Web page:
Jennifer D. Wade Journal

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Primary Colors

Primary 2009 has come and gone and, as with any election, there were a few surprises (at least from my perspective, skewed and/or uninformed as it may be).

Let's start in Luzerne County where voters answered a resounding "Yes" to the question of a Government Study Commission (a.k.a. home rule). What with the corruption scandal and all going on in LuzCo, I can't say I'm surprised that voters want to explore the possibility of a different form of county government. But, I am surprised at the margin by which the referendum passed - 77% yes to 23% no. Sounds like they really, really want change. The true test will come with a second referendum, when whatever plan the Government Study Commission comes up with gets put to a vote. We'll see if the desire for change remains strong between now and then.

One of the other most-watched races in Luzerne County was the contest to fill two open seats on the county bench. Although the corruption scandal framed the race, the two open seats are not directly related to the fallout from the scandal. One seat currently belongs to President Judge Chester Muroski, who is reaching the mandatory retirement age. The other seat belonged to Michael Conahan, who retired as a full-time judge before the scandal erupted.

At any rate, a full 17 candidates cross-filed for the primary; three will now move on to the general election. One of those three is District Magistrate BILL AMESBURY. He won on both the Democratic and Republican ballots. I'm surprised by that only because his ballot position was at or near the bottom on both sides. Voters obviously cared enough to do some work and seek him out.

The other winners were TINA POLACHEK GARTLEY on the Democratic side and RICHARD HUGHES, who finished as the top vote-getter on the GOP side. With so many candidates in the race, it was tough to get a feel for who had the advantage. Even so, I'm a little surprised by Gartley and Hughes because I didn't notice a lot of advertising (at least not on TV). Obviously, they found other effective ways to get out their messages to people in areas where it mattered most. I think that, come fall, the edge goes to Amesbury and to Gartley. Amesbury because he seems to have broad support, and Gartley because Democrats outnumber Republicans in Luzerne County and because there seems to be some sort of movement to have a woman on the county bench.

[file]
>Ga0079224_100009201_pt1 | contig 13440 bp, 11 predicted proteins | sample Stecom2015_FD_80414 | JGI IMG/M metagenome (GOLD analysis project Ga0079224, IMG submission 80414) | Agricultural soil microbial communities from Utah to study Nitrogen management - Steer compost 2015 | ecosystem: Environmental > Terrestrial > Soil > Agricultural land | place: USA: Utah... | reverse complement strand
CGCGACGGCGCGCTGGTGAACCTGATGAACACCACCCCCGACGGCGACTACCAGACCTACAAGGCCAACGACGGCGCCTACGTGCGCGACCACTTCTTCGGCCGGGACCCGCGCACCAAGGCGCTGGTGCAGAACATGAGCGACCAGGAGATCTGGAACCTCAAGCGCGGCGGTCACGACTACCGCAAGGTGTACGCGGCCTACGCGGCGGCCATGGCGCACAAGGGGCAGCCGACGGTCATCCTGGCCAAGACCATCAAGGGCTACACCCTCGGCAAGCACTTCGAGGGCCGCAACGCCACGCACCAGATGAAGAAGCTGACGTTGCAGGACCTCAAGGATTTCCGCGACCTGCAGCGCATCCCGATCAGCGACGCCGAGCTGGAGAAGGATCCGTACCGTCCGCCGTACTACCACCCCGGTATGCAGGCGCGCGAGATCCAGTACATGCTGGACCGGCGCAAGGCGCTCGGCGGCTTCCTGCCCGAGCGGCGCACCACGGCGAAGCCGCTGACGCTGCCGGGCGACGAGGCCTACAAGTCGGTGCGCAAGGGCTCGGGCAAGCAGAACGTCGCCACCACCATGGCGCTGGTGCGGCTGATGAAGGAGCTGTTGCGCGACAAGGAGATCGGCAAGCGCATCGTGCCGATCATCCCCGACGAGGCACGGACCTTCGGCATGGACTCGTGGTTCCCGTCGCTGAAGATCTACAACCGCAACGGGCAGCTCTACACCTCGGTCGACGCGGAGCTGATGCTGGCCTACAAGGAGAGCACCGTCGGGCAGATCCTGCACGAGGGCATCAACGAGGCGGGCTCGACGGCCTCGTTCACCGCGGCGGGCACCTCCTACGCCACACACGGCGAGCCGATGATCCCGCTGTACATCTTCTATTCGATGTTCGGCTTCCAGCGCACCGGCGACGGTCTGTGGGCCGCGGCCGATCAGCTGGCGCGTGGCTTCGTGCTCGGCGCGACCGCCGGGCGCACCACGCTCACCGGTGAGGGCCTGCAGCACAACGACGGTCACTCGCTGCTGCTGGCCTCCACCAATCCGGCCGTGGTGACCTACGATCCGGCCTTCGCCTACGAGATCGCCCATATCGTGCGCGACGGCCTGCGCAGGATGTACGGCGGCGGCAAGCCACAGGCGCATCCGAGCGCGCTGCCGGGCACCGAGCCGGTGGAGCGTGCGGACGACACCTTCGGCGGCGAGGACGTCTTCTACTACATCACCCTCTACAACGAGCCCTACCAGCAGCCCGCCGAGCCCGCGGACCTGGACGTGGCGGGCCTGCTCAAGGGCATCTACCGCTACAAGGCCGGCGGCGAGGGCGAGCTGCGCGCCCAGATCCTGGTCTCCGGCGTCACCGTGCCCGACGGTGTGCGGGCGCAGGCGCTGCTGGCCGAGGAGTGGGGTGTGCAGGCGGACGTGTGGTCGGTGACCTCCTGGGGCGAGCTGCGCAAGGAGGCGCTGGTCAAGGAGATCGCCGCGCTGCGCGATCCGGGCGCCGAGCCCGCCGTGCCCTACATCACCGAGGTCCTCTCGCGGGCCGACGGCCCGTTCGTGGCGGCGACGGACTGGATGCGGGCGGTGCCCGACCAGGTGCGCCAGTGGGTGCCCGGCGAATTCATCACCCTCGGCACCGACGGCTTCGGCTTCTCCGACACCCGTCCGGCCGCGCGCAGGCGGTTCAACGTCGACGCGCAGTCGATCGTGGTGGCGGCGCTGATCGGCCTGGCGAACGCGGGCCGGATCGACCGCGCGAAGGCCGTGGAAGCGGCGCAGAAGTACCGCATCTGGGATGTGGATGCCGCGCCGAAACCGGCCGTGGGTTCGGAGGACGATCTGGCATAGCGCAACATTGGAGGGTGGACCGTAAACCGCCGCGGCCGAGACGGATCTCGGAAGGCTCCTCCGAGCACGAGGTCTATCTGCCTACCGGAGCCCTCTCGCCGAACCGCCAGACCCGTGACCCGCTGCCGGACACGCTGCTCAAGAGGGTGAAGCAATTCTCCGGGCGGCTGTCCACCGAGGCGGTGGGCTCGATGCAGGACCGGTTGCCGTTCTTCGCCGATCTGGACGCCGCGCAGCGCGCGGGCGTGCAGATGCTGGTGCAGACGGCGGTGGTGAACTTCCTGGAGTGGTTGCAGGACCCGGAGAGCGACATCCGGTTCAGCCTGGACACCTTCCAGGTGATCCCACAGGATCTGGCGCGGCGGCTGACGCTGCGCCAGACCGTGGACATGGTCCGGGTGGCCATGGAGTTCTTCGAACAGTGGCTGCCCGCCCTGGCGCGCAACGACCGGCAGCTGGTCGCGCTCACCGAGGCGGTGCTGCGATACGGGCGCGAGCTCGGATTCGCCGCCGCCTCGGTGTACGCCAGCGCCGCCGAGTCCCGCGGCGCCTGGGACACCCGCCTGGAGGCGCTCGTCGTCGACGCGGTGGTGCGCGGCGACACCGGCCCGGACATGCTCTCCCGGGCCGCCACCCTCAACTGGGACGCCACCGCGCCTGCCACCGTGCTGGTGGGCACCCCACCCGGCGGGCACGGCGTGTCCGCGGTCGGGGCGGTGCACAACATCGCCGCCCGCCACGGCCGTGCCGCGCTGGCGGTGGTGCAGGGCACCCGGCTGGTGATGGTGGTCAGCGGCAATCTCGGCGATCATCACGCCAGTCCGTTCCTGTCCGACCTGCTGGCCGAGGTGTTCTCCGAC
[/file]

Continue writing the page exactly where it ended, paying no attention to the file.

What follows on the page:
In Wyoming County, one of the few contested races turned out to be a lot closer than expected. Unoffical numbers show that incumbent DA George Skumanick has squeaked out a win over GOP challenger DEBORAH ALBERT-HEISE by fewer than 30 votes. Albert-Heise is an attorney from Tunkhannock who also serves as the county's public defender. I'm not sure why this race was so close. Skumanick has been in the news lately with the whole "sexting" thing at Tunkhannock Area High School. So, maybe that issue has some people riled up. Or, it could just be a matter of both candidates having some name recognition in the community. Don't know. In any case, there was also a Democrat on the ballot, so this race ain't over yet anyway.

One more race of note to mention. Voters in Harrisburg have given long-time mayor Steve Reed the boot. Reed lost last night's Democratic primary to city council president Linda Thompson. Reed's been mayor of the state capital since the early 80s. During my tenure in Harrisburg, he was always showing up at the scenes of fires or shootings to comment for the media. It was kind of a pain because, if he wasn't there, often there was no one around who was authorized to provide information. But, when he was there, he usually had something to say. Anyway, I think Reed did a lot of positive things for Harrisburg. But, the city still has lots of problems and when Reed spent millions on artifacts for a Wild West Museum that never materialized, it didn't help. HERE'S what Reed had to say (courtesy of WHTM) when he conceded the race:

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